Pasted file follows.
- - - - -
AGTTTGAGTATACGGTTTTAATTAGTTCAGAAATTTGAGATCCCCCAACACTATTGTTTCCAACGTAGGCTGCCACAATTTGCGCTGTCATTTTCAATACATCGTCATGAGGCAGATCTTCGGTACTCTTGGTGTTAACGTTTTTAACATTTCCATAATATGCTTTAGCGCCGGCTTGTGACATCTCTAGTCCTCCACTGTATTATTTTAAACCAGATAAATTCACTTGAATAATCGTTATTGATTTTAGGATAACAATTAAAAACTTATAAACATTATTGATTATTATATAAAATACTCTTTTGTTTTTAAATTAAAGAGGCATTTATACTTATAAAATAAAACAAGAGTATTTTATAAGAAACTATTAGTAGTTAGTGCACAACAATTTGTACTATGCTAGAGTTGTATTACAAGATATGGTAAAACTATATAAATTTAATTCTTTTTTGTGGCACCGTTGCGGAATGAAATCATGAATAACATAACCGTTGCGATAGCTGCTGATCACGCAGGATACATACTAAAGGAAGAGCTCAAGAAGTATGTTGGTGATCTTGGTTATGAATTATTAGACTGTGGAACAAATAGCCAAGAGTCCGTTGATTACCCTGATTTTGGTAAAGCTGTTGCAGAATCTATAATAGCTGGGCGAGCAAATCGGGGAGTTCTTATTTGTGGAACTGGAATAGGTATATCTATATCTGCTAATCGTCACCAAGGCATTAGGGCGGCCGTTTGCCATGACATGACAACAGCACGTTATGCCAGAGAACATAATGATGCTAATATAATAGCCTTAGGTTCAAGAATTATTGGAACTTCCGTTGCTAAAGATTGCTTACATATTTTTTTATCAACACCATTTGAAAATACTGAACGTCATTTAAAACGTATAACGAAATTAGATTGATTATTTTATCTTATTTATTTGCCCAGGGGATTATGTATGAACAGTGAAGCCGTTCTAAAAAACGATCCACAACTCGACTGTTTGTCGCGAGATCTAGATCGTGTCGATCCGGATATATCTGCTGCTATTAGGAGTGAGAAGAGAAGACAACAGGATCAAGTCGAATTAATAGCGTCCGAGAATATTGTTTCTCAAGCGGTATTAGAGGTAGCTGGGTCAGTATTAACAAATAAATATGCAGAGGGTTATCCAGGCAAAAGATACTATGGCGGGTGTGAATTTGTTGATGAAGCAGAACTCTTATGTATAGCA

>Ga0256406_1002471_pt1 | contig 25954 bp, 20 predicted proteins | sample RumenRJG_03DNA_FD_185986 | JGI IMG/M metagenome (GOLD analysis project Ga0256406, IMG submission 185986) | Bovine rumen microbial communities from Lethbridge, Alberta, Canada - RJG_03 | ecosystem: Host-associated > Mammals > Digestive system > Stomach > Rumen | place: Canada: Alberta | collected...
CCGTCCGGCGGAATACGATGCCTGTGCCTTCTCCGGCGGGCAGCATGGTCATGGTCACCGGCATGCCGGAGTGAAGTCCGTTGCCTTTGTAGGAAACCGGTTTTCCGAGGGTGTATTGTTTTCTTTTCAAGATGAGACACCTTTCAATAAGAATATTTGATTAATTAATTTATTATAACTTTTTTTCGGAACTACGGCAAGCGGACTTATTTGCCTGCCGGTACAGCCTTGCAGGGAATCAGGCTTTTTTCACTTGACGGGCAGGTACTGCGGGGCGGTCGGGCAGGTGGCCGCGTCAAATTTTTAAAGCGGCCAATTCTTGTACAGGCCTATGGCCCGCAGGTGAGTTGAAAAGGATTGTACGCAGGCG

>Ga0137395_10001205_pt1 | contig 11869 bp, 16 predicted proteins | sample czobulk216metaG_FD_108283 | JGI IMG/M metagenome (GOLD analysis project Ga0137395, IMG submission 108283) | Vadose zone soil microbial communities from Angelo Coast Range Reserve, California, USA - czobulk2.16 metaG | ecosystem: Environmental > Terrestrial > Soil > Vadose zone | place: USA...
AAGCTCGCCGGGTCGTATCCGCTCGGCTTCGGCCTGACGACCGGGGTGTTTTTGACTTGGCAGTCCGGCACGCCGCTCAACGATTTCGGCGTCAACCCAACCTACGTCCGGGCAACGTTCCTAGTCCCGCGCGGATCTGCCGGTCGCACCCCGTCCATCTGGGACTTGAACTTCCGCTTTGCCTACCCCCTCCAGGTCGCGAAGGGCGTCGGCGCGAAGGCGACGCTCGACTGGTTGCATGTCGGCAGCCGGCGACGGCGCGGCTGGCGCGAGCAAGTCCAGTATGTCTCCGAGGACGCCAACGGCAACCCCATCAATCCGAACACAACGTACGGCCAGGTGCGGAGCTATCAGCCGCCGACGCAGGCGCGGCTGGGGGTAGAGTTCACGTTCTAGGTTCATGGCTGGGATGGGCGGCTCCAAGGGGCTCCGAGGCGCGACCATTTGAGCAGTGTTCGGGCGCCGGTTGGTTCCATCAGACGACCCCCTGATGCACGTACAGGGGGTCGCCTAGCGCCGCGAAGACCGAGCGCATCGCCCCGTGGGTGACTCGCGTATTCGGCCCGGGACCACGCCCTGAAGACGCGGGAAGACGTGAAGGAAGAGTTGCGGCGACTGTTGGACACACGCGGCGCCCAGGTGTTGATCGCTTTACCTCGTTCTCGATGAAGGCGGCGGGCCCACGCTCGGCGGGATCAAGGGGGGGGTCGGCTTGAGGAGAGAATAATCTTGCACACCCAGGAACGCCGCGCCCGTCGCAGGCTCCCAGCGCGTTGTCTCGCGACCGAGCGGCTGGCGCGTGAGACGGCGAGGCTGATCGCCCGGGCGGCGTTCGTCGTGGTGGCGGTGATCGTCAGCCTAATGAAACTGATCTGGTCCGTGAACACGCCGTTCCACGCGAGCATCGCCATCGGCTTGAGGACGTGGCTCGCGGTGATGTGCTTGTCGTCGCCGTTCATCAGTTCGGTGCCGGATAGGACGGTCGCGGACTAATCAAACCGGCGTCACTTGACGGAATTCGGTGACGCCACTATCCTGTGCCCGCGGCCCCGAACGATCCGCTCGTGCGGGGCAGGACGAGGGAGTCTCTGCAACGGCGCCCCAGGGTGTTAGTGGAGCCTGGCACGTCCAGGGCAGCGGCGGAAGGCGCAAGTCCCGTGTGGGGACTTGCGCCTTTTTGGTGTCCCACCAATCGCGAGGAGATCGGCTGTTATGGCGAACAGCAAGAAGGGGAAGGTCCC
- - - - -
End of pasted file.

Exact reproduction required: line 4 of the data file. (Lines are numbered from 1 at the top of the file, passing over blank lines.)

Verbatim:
>Ga0137395_10001205_pt1 | contig 11869 bp, 16 predicted proteins | sample czobulk216metaG_FD_108283 | JGI IMG/M metagenome (GOLD analysis project Ga0137395, IMG submission 108283) | Vadose zone soil microbial communities from Angelo Coast Range Reserve, California, USA - czobulk2.16 metaG | ecosystem: Environmental > Terrestrial > Soil > Vadose zone | place: USA...